This is a strange time of the year. A weird hiatus in the normal run of things where strange things happen and are made to happen. Maybe it is an age thing, but at this time I begin to want to get back to the normal routine of life.
I can take a pragmatic view of Christmas from a Christian point of view. There is nothing to stop Christians getting together to worship together whenever they want. Given that there is still a cultural memory where the world still likes carols and singing to get into the “Christmas spirit”, there is evangelistic opportunity which we can make use of. This we did with a widely advertised Christmas services.
However, I am no great lover of Christmas as a Christian event. I feel that there is no point of principle involved in its observance. It is another ‘sabbath’ which is optional. On Christmas day I would just as happily not go to church, but give gifts and eat a nice meal with the family as a nice cultural festival. I find it strange that some groups of Christians want to go to the barricades to defend its observance with nativity scenes, special services and “Merry Christmas”-ing. Yet those same groups of people feel little concern to care about the weekly observance of the resurrection on the Lord’s Day and of the new creation of which they are part.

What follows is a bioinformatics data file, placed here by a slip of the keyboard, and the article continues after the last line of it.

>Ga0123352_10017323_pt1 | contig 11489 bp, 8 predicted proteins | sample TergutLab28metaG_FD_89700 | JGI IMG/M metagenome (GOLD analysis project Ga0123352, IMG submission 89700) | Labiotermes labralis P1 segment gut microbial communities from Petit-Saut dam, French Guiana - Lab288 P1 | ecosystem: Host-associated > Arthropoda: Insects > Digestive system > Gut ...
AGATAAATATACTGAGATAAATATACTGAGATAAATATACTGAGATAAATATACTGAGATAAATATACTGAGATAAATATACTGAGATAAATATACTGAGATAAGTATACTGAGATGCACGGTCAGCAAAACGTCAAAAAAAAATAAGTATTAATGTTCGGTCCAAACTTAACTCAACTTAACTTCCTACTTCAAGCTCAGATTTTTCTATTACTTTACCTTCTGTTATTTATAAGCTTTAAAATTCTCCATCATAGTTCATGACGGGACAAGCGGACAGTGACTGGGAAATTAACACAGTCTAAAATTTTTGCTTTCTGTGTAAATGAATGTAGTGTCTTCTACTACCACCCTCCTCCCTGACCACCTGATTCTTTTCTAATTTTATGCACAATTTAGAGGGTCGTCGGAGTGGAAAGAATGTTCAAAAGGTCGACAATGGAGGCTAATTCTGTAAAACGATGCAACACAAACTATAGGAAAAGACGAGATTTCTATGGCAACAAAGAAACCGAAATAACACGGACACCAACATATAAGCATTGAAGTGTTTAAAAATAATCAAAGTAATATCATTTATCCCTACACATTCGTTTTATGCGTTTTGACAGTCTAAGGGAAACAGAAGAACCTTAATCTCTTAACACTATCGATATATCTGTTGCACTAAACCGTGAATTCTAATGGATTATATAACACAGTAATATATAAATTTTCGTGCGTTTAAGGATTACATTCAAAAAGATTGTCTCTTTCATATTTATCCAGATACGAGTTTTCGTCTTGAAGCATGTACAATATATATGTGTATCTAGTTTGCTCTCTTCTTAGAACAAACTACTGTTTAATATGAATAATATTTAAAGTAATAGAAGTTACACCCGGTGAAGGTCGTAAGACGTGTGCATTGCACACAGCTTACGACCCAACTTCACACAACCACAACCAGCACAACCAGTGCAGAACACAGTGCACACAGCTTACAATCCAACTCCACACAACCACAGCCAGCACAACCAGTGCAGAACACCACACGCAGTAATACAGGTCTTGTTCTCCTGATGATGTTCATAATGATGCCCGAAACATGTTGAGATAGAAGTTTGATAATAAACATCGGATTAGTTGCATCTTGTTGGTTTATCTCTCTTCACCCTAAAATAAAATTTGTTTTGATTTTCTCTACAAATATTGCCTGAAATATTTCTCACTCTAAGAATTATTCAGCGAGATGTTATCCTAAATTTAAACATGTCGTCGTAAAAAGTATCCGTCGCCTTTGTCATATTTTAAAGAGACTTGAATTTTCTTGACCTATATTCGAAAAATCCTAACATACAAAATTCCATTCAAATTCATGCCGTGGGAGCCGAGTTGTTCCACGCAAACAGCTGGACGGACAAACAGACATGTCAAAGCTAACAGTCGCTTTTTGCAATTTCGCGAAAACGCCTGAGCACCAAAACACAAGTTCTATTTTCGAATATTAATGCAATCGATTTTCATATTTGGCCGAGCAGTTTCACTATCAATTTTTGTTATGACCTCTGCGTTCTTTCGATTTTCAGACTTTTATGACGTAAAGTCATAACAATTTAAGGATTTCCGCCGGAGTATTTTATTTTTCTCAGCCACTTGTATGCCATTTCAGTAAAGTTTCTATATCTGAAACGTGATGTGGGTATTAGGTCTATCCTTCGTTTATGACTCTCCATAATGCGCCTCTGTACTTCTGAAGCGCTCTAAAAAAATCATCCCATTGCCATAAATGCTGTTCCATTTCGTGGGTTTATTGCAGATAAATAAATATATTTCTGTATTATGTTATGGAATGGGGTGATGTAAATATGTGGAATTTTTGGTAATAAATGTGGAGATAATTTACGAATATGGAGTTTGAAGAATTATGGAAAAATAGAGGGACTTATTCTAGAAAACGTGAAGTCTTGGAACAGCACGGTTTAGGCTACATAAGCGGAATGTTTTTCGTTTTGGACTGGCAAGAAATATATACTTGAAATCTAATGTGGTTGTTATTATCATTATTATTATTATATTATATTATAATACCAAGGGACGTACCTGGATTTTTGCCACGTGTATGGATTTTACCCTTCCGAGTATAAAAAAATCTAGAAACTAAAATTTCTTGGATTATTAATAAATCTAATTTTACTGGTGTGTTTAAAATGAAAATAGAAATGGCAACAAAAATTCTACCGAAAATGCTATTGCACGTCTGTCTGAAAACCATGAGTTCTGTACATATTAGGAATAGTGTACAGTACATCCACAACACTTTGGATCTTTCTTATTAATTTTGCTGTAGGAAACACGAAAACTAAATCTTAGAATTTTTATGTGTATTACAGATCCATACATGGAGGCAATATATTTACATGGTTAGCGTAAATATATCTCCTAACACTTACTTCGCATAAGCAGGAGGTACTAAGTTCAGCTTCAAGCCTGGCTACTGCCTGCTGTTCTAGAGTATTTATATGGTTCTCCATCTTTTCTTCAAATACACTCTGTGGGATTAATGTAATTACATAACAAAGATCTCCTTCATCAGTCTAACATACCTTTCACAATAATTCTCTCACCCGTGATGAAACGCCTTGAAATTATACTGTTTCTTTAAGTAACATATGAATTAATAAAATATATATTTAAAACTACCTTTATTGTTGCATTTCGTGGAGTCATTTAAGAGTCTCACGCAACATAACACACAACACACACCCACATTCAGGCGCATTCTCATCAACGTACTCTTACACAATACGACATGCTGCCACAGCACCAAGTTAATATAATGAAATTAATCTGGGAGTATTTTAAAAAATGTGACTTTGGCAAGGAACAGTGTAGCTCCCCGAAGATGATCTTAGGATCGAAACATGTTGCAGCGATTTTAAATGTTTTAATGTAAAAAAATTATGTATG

This year is complicated by the fact that Christmas day was on Sunday. For me there was a clash of interests. There was the clash of the desire to worship as normal. And there was the expectation of gift-giving, food prep etc. I’m sure we could do all this better, in a more integrated fashion, but for the time being it is a point of tension and I am glad it is over.
I love the incarnation of the Son. It says God has taken the initiative in salvation to deal with the plight of man. I love that fact that the event is trinitarian – Father, Son and Spirit are revealed. I love the fact that many, many majestic lines of Old Testament thought converge on the womb of an innocent young girl. I love the fact that the story does not stop in the manger but goes on to Jesus’ death, resurrection, ascension and that his resurrection life is the life given to the church by the Holy Spirit. The story is not finished and I am privileged to be part of it.
But, strangely, Christmas as we (or I) have it just does not do it for me. There has got to be a better way.